- 18 March – Augustus De Morgan, mathematician (born 1806)
- 7 April – Prince Alexander John of Wales (born 6 April)
- 20 April – Samuel Halkett, Scottish librarian (born 1814)
- 30 April – Jane Clouson, murder victim (born 1854)
- 4 May – Pablo Fanque, black circus owner, popularized by The Beatles in song (born 1810)
- 11 May – Sir John Herschel, astronomer (born 1792)
- 9 June – Anna Atkins, botanist and pioneer photographer (born 1799)
- 14 July – Michael Loam, Cornish engineer, pioneer of the man engine (born 1797)
- 1 September – Sir James Pennethorne, architect (born 1801)
- 6 September – James Burns, Scottish shipowner (born 1789)
- 7 September – William Prowting Roberts, Chartist lawyer (born 1806)
- 10 September – Ugo Foscolo, Italian poet (born 1821)
- 21 September – Charlotte Elliott, hymnwriter (born 1789)
- 7 October – Sir John Burgoyne, field marshal (born 1782)
- 18 October – Charles Babbage, mathematician and inventor (born 1791)
- 22 October – Sir Roderick Murchison, Scottish-born geologist (born 1792)
- 7 December – Lavinia Ryves, claimant to membership of the royal family (born 1797)
- 14 December – George Hudson, railway financier (born 1800)
- 28 December – John Henry Pratt, clergyman and mathematician (born 1809)
- Palmer, Alan; Veronica (1992). The Chronology of British History. London: Century Ltd. pp. 293–294. ISBN 0-7126-5616-2.
- Penguin Pocket On This Day. Penguin Reference Library. 2006. ISBN 0-14-102715-0.
- "History of Durham Miner's Gala". Co-Curate. Retrieved 4 May 2022.
- Majendie, Vivian Dering (1872). Report on the Explosion of Gun-Cotton at Stowmarket, on the 11th August 1871.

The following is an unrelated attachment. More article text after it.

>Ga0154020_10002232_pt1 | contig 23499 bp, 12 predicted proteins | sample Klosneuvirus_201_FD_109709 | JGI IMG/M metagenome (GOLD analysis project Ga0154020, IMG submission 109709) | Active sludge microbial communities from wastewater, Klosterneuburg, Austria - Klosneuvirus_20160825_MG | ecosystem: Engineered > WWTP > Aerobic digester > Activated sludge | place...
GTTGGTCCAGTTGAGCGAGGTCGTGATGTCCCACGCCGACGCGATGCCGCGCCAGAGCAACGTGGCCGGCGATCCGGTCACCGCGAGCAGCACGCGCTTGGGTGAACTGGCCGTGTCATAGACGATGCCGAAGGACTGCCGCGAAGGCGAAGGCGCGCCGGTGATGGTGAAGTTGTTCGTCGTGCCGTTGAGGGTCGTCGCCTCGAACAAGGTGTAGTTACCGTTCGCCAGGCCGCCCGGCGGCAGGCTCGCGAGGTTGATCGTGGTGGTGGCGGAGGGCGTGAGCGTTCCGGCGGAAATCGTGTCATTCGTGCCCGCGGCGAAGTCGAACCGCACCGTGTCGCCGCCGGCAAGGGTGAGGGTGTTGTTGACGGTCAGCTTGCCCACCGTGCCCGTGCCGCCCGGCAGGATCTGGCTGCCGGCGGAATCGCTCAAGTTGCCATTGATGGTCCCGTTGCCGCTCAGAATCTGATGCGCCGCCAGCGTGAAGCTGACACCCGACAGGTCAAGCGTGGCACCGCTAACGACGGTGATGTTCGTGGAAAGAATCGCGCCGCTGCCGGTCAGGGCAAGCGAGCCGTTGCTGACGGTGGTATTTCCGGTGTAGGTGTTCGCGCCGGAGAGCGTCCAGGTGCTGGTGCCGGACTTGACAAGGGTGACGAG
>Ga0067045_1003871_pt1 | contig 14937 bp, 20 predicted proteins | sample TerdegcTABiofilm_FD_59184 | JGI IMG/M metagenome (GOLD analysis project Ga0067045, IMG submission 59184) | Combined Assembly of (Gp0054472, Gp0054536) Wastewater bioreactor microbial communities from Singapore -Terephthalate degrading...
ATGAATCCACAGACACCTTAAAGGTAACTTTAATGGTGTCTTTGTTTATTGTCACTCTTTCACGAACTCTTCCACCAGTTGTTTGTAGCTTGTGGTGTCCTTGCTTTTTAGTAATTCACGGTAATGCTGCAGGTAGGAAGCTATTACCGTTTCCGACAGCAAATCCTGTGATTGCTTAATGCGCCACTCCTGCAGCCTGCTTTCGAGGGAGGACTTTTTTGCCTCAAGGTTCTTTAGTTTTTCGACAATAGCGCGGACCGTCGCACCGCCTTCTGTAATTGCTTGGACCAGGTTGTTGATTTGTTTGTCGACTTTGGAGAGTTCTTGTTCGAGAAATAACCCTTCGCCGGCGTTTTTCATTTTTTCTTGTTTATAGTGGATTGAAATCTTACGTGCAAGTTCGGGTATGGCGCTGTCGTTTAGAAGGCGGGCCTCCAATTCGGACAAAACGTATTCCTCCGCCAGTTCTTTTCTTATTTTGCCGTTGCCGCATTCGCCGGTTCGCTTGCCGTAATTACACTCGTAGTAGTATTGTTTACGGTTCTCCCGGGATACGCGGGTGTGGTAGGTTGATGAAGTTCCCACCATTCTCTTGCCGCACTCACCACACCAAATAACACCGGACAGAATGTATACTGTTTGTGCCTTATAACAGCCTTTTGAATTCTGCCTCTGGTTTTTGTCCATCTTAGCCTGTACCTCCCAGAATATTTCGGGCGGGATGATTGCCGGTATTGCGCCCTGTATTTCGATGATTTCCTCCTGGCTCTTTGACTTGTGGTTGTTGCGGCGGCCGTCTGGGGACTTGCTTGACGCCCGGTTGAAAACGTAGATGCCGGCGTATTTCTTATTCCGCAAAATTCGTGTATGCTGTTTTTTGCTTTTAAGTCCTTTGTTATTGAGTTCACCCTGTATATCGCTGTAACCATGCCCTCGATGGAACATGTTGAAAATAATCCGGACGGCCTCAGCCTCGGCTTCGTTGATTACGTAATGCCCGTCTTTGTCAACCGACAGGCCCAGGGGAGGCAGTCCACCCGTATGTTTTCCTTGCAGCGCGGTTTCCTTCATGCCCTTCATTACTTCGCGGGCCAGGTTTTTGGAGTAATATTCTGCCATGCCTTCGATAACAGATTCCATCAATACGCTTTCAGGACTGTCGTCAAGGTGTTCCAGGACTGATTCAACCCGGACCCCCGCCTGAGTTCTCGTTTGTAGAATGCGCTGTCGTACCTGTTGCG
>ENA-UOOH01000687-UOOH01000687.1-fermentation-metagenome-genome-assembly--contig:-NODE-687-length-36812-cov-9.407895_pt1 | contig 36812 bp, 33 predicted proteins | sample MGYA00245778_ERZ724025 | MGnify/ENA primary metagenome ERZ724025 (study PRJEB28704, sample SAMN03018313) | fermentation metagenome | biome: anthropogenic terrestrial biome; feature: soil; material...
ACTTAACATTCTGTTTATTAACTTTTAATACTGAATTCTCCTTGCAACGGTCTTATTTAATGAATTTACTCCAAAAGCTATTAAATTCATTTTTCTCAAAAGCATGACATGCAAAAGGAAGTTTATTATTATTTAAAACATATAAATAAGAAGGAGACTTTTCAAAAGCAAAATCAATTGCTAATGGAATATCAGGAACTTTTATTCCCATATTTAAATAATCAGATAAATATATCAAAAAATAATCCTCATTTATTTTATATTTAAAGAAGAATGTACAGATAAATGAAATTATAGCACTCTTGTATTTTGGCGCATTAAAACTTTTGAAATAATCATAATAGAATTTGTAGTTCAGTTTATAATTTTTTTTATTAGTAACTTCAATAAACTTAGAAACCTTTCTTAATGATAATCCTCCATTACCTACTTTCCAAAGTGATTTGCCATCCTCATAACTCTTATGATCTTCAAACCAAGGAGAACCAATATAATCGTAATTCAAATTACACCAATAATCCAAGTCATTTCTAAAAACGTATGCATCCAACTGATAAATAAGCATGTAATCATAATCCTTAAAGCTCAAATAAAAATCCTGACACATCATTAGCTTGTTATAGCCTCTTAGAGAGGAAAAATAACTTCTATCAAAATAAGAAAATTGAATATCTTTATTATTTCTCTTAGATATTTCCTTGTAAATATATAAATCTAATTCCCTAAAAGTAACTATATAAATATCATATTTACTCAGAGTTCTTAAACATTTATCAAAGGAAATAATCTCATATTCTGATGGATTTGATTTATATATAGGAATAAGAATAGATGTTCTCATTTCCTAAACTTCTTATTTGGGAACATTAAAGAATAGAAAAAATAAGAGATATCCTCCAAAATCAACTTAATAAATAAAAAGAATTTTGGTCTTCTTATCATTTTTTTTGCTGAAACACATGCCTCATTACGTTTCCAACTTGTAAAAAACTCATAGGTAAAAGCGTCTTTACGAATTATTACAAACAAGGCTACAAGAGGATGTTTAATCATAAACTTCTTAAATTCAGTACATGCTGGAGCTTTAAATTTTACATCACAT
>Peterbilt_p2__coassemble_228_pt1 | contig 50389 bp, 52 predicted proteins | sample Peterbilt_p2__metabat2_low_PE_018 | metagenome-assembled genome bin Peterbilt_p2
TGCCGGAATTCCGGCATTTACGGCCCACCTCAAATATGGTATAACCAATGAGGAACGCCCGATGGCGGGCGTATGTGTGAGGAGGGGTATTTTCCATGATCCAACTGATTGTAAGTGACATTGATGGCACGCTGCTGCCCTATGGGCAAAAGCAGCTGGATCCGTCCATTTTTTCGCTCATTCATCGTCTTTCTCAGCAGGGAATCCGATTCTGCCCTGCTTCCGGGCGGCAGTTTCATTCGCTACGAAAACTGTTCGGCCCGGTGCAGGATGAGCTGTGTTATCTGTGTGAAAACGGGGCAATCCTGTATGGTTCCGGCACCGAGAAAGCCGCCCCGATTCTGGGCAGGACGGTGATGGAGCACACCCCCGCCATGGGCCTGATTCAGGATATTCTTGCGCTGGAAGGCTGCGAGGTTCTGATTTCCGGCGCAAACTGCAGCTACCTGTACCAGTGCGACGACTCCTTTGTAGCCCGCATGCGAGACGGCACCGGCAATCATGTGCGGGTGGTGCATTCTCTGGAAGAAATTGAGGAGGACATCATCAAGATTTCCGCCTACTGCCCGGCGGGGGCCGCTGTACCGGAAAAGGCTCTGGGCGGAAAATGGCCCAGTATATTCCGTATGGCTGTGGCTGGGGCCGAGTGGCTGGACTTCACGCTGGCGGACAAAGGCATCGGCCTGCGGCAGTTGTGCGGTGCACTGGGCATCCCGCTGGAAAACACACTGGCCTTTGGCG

- Bruce, Anthony P. C. (1980). The Purchase System in the British Army, 1660–1871. London: Royal Historical Society.
- Costa, Thomas M. (1996). "Dilke, Charles Wentworth". In Olson, James S.; Shadle, Robert (eds.). Historical Dictionary of the British Empire. Greenwood Press. ISBN 0-313-27917-9.
- "1871 Java - Port Darwin Cable". History of the Atlantic Cable & Undersea Communications. 5 November 2014. Archived from the original on 5 January 2015. Retrieved 3 January 2015.
- Rowell, George, ed. (1953). Nineteenth Century Plays. World's Classics. Oxford University Press.
- "Red kite – Population trends". RSPB. Retrieved 29 August 2011.
- Donaldson, William (2004). "Alexander, William (1826–1894)". Oxford Dictionary of National Biography (Online ed.). Oxford University Press. doi:10.1093/ref:odnb/39241. (Subscription or UK public library membership required.)
- Leavis, Q. D. (1965). Fiction and the Reading Public (2nd ed.). London: Chatto & Windus.
- Finkelsteain, David (2021). "The 6d pamphlet that caused an invasion scare". History Scotland. 21 (5): 29–31.
- Grasso, John (2011). Historical Dictionary of Tennis. Scarecrow Press. p. 85. ISBN 9780810872370.
- Haines, Catharine M. C. (2001). International Women in Science: A Biographical Dictionary to 1950. Santa Barbara: ABC-CLIO. p. 10. ISBN 978-1-57607-090-1.